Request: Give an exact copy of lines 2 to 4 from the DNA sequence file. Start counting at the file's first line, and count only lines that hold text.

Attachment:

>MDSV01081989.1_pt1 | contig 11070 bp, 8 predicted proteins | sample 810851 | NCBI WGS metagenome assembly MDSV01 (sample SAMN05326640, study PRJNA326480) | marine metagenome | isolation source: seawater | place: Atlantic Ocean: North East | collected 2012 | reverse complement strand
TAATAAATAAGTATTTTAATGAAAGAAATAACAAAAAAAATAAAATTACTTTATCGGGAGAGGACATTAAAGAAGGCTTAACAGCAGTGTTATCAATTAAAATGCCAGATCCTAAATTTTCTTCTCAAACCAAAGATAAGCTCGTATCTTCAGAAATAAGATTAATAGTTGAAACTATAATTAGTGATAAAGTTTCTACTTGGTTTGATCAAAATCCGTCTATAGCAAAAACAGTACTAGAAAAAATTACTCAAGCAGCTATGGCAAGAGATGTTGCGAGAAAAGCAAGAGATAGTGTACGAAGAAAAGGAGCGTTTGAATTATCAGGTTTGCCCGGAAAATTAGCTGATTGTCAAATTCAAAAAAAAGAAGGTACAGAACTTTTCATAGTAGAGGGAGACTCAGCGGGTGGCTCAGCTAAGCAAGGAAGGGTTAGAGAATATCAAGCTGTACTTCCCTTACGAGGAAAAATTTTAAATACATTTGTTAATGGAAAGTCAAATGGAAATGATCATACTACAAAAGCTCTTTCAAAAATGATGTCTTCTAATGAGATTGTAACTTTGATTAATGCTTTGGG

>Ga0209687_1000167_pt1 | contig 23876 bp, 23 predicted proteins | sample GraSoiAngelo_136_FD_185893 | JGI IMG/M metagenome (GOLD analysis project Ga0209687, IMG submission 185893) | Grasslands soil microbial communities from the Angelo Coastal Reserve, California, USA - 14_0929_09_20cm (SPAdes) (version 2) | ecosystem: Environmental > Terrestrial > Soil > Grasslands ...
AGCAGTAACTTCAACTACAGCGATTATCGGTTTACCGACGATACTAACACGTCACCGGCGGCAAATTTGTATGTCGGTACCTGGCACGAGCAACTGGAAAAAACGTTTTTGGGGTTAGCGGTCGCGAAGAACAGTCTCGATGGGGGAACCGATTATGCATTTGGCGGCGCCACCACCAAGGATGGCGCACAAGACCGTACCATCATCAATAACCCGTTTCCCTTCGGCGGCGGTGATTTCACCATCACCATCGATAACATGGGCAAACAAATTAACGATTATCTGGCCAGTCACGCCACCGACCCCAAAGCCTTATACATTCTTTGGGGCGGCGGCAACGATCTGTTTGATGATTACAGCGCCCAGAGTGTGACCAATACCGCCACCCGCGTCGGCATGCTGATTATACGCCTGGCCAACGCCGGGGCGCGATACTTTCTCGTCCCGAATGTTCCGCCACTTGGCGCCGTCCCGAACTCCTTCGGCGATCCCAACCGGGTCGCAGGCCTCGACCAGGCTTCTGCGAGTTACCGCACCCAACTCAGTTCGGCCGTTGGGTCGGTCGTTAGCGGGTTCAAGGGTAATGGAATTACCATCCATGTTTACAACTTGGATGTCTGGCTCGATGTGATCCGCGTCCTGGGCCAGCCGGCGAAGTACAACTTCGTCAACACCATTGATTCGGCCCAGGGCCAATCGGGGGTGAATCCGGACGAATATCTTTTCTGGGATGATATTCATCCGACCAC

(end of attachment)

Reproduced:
TAATAAATAAGTATTTTAATGAAAGAAATAACAAAAAAAATAAAATTACTTTATCGGGAGAGGACATTAAAGAAGGCTTAACAGCAGTGTTATCAATTAAAATGCCAGATCCTAAATTTTCTTCTCAAACCAAAGATAAGCTCGTATCTTCAGAAATAAGATTAATAGTTGAAACTATAATTAGTGATAAAGTTTCTACTTGGTTTGATCAAAATCCGTCTATAGCAAAAACAGTACTAGAAAAAATTACTCAAGCAGCTATGGCAAGAGATGTTGCGAGAAAAGCAAGAGATAGTGTACGAAGAAAAGGAGCGTTTGAATTATCAGGTTTGCCCGGAAAATTAGCTGATTGTCAAATTCAAAAAAAAGAAGGTACAGAACTTTTCATAGTAGAGGGAGACTCAGCGGGTGGCTCAGCTAAGCAAGGAAGGGTTAGAGAATATCAAGCTGTACTTCCCTTACGAGGAAAAATTTTAAATACATTTGTTAATGGAAAGTCAAATGGAAATGATCATACTACAAAAGCTCTTTCAAAAATGATGTCTTCTAATGAGATTGTAACTTTGATTAATGCTTTGGG

>Ga0209687_1000167_pt1 | contig 23876 bp, 23 predicted proteins | sample GraSoiAngelo_136_FD_185893 | JGI IMG/M metagenome (GOLD analysis project Ga0209687, IMG submission 185893) | Grasslands soil microbial communities from the Angelo Coastal Reserve, California, USA - 14_0929_09_20cm (SPAdes) (version 2) | ecosystem: Environmental > Terrestrial > Soil > Grasslands ...
AGCAGTAACTTCAACTACAGCGATTATCGGTTTACCGACGATACTAACACGTCACCGGCGGCAAATTTGTATGTCGGTACCTGGCACGAGCAACTGGAAAAAACGTTTTTGGGGTTAGCGGTCGCGAAGAACAGTCTCGATGGGGGAACCGATTATGCATTTGGCGGCGCCACCACCAAGGATGGCGCACAAGACCGTACCATCATCAATAACCCGTTTCCCTTCGGCGGCGGTGATTTCACCATCACCATCGATAACATGGGCAAACAAATTAACGATTATCTGGCCAGTCACGCCACCGACCCCAAAGCCTTATACATTCTTTGGGGCGGCGGCAACGATCTGTTTGATGATTACAGCGCCCAGAGTGTGACCAATACCGCCACCCGCGTCGGCATGCTGATTATACGCCTGGCCAACGCCGGGGCGCGATACTTTCTCGTCCCGAATGTTCCGCCACTTGGCGCCGTCCCGAACTCCTTCGGCGATCCCAACCGGGTCGCAGGCCTCGACCAGGCTTCTGCGAGTTACCGCACCCAACTCAGTTCGGCCGTTGGGTCGGTCGTTAGCGGGTTCAAGGGTAATGGAATTACCATCCATGTTTACAACTTGGATGTCTGGCTCGATGTGATCCGCGTCCTGGGCCAGCCGGCGAAGTACAACTTCGTCAACACCATTGATTCGGCCCAGGGCCAATCGGGGGTGAATCCGGACGAATATCTTTTCTGGGATGATATTCATCCGACCAC